We rely on batteries every day; here’s how to keep them healthy

By Jean-Jacques DeLisle,
contributing writer

Batteries
are a huge part of life in the modern world. There’s no doubt about it — every one of us relies on
them on a daily basis, from our cars to our cell phones and everything in
between. Considering how important batteries are in our lives, it’s surprising
that most of us are unaware of how to properly store and care for them. That being
said, we’ve put together a short list of tips and tricks to help you get the
most out of your batteries. 

Image source: Pixabay.

It’s
a common myth that putting your batteries in the freezer can make them last
longer, and many of us can remember tossing a few dead AAs in the freezer to
get a few more minutes of play from our Gameboys. This is, however, just a
myth, and is actually somewhat dangerous. The change in temperature can be
harmful to many batteries, causing the liquids within to expand or contract and
damage the seals to the batteries which could cause leaks of harmful
substances. 

 

The
two main types of batteries are lithium and alkaline and knowing the difference
between them could help you get the most out of your batteries. Lithium batteries are meant to be recharged
and are found in cell phones and other devices. These batteries are high
performance and are designed to handle multiple charges and release energy
slowly. Rechargeable lithium AA and AAA batteries can also be purchased and are
an environmentally-friendly option.

Alkaline
batteries are the most commonly bought batteries and are the type you might
have in your TV remote. They’re cheaper and more economical but they cannot be
recharged and are therefore better suited for jobs with low power demands, or
for devices that are only occasionally used.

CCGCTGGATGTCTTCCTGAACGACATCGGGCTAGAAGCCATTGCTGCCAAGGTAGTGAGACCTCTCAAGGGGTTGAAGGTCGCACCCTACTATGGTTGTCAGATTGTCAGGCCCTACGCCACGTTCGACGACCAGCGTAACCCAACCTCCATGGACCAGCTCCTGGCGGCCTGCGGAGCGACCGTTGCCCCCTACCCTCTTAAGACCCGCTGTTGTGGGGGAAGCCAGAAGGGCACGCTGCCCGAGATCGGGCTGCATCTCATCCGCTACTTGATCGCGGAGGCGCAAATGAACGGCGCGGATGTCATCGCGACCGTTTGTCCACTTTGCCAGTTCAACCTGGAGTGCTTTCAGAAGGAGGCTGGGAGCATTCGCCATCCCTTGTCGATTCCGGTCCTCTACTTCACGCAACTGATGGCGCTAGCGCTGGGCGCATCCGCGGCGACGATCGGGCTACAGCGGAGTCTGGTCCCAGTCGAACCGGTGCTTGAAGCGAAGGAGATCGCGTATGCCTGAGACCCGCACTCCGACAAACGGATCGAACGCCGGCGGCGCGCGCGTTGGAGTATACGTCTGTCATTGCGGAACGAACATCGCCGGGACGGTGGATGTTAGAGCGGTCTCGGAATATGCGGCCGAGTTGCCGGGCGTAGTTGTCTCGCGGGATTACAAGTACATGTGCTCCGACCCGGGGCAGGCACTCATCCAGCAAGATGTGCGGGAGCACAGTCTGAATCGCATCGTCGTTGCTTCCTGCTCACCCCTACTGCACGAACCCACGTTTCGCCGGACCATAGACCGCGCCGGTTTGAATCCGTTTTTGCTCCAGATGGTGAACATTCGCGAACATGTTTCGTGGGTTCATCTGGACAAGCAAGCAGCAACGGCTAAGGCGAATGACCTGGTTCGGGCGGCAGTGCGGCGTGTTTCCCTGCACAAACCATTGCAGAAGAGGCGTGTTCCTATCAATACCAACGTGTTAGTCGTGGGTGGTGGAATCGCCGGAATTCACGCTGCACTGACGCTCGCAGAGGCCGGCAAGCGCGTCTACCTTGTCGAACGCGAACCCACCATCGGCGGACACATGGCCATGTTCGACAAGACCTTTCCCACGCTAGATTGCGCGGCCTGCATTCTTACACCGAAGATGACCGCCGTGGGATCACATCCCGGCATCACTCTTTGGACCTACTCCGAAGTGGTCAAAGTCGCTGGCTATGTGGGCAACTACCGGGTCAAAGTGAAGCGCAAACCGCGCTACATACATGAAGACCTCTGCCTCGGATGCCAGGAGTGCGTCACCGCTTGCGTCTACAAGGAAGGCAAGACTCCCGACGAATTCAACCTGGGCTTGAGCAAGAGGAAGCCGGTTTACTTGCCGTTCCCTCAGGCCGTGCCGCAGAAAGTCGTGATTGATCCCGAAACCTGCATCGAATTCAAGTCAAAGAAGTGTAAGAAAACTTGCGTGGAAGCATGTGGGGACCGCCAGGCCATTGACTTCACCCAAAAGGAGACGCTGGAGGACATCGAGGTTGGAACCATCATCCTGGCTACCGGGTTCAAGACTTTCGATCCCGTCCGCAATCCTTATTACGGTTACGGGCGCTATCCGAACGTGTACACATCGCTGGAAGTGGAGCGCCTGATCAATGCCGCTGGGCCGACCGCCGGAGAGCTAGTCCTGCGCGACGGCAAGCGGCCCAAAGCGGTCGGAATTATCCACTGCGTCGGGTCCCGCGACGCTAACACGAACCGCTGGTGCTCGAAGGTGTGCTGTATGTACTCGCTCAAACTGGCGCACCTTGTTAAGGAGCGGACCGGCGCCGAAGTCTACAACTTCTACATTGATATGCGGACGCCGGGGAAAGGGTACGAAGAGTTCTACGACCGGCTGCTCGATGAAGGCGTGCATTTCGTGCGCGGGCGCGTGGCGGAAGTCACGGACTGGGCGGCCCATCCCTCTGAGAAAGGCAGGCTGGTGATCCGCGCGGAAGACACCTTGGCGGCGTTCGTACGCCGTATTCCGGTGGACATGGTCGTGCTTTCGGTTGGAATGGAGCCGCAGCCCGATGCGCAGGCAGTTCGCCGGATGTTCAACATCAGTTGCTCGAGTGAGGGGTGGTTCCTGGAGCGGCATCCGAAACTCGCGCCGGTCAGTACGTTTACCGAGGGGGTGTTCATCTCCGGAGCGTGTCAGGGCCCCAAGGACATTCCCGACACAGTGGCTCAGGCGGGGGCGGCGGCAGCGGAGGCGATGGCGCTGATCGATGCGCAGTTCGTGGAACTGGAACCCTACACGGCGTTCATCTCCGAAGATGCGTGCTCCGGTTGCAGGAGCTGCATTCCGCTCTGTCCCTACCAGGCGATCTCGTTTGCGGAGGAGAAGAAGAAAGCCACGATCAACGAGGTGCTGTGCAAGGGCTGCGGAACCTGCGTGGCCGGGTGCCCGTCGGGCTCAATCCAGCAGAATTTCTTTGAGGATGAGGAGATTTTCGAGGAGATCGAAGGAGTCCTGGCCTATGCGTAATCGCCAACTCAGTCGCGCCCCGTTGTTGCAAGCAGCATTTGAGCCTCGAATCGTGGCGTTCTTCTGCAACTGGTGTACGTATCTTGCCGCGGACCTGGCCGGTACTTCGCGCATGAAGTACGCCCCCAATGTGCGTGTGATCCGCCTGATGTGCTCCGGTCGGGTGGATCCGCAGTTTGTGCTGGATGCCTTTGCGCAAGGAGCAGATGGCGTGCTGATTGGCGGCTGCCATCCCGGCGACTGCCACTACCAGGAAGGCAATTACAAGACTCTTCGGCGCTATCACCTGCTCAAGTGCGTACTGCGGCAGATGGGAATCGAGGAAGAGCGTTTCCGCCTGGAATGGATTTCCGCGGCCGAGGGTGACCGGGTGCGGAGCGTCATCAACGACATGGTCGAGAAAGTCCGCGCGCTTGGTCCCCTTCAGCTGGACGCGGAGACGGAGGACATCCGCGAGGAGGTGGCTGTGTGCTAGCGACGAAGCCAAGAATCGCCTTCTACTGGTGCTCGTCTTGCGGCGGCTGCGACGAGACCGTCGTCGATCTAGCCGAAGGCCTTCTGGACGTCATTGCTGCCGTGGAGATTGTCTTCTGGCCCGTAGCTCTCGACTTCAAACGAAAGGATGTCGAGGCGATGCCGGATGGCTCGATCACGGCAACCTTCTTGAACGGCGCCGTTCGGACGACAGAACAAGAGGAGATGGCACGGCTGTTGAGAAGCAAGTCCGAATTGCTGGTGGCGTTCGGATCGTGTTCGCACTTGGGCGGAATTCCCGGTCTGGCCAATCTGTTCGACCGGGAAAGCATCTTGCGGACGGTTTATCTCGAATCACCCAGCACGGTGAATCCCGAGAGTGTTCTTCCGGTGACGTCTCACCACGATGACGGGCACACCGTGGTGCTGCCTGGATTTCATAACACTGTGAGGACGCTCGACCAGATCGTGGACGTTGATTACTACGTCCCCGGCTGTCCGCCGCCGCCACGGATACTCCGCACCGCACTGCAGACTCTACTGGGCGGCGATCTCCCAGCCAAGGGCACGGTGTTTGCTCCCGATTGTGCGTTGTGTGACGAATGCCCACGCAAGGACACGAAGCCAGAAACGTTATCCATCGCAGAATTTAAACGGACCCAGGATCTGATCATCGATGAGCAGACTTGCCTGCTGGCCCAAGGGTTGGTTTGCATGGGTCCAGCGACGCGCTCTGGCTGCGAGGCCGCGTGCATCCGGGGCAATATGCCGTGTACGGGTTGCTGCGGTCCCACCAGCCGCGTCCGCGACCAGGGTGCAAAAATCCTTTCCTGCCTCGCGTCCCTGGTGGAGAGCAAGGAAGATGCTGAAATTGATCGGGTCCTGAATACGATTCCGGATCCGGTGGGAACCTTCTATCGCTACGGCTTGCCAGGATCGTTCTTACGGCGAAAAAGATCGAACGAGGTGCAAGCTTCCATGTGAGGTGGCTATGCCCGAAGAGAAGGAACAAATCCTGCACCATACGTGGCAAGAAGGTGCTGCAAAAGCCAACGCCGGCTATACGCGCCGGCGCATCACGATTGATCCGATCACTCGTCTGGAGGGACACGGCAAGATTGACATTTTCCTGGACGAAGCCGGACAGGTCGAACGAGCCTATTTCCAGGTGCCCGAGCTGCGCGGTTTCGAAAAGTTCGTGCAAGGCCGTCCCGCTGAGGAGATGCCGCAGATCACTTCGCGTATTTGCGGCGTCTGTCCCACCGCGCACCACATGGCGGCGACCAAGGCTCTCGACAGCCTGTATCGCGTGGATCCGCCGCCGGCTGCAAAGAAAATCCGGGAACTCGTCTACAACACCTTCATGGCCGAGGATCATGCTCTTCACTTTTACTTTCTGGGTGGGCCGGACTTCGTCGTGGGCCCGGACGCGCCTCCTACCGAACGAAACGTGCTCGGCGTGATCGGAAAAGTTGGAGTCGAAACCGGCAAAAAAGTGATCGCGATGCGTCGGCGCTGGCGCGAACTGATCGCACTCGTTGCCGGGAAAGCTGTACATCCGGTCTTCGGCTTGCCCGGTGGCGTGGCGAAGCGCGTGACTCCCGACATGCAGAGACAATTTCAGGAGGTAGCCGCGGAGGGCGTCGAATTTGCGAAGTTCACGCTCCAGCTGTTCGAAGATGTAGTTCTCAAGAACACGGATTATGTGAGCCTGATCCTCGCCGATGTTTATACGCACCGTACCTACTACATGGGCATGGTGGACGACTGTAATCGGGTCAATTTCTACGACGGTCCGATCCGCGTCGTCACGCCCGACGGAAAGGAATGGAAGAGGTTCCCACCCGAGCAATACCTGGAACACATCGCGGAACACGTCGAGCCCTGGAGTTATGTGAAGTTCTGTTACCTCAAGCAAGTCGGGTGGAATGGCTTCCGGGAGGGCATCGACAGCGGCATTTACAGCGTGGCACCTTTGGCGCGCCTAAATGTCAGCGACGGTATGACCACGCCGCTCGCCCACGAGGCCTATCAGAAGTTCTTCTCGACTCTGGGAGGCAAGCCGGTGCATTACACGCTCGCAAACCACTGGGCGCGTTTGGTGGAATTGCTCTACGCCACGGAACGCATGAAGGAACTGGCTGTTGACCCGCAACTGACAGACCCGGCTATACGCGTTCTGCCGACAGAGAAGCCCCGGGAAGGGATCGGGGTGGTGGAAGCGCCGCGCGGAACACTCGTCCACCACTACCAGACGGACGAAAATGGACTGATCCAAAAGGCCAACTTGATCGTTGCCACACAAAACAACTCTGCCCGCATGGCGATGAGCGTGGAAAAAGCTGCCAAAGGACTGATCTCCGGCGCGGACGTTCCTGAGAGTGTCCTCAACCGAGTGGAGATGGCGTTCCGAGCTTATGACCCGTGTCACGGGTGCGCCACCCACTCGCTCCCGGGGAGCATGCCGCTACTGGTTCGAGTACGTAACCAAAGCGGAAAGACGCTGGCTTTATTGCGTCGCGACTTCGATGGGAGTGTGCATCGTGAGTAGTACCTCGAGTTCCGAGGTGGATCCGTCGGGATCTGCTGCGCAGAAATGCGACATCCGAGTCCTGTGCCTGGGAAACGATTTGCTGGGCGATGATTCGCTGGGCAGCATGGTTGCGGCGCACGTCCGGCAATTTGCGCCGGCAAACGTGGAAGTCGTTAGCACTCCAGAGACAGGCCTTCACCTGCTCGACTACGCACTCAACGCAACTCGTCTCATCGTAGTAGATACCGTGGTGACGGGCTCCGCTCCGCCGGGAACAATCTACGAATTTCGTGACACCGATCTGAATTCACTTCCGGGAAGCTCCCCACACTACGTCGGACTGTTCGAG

Battery
storage is important if you want to get the maximum life out of your batteries.
Many businesses lose out on much of the potential life of their batteries due
to improper storage. Keeping batteries in their original packaging is a good
way to keep them clean and away from other metal objects which could
potentially cause them to discharge some of their stored energy. It’s best to
store batteries at room temperature and away from heat, as temperature
fluctuations can reduce the performance of some batteries and can create
harmful leaks. If stored at room temperature, cylindrical alkaline batteries
have a shelf life of approximately five years. Cylinder carbon batteries last
about two years. Lithium cylinder types can be stored between 10 -15 years.

 

Corrosion
and dirt on a battery terminal can greatly reduce its ability to transfer
energy making them much less efficient. To clean a battery, use rubbing alcohol
and a cotton swab, and let the battery dry completely before use. Keeping your
batteries clean can greatly increase their lifespan, letting you get the most
bang for your buck.

 

Old
batteries should not be disposed of in the garbage because they contain many harmful
chemicals and should instead be recycled. Many recycling centers accept
batteries and may even pay you for larger ones. It’s important to keep
batteries out of the environment and recycling is a great way to do that. The
website Earth911 can provide you with a list of recycling centers
near you.

 

Installing
a battery only to find out it’s dead is both frustrating and a waste of time. In order to avoid this, new batteries should be tested prior to installation. In
order to test a battery, you’ll need a tester, and fortunately, most battery testers are inexpensive and can be purchased at any hardware store. By making
sure your batteries are in proper working order before you install them, you’ll not only save yourself time but also some money. 

Do you have any battery tips? Leave a comment below.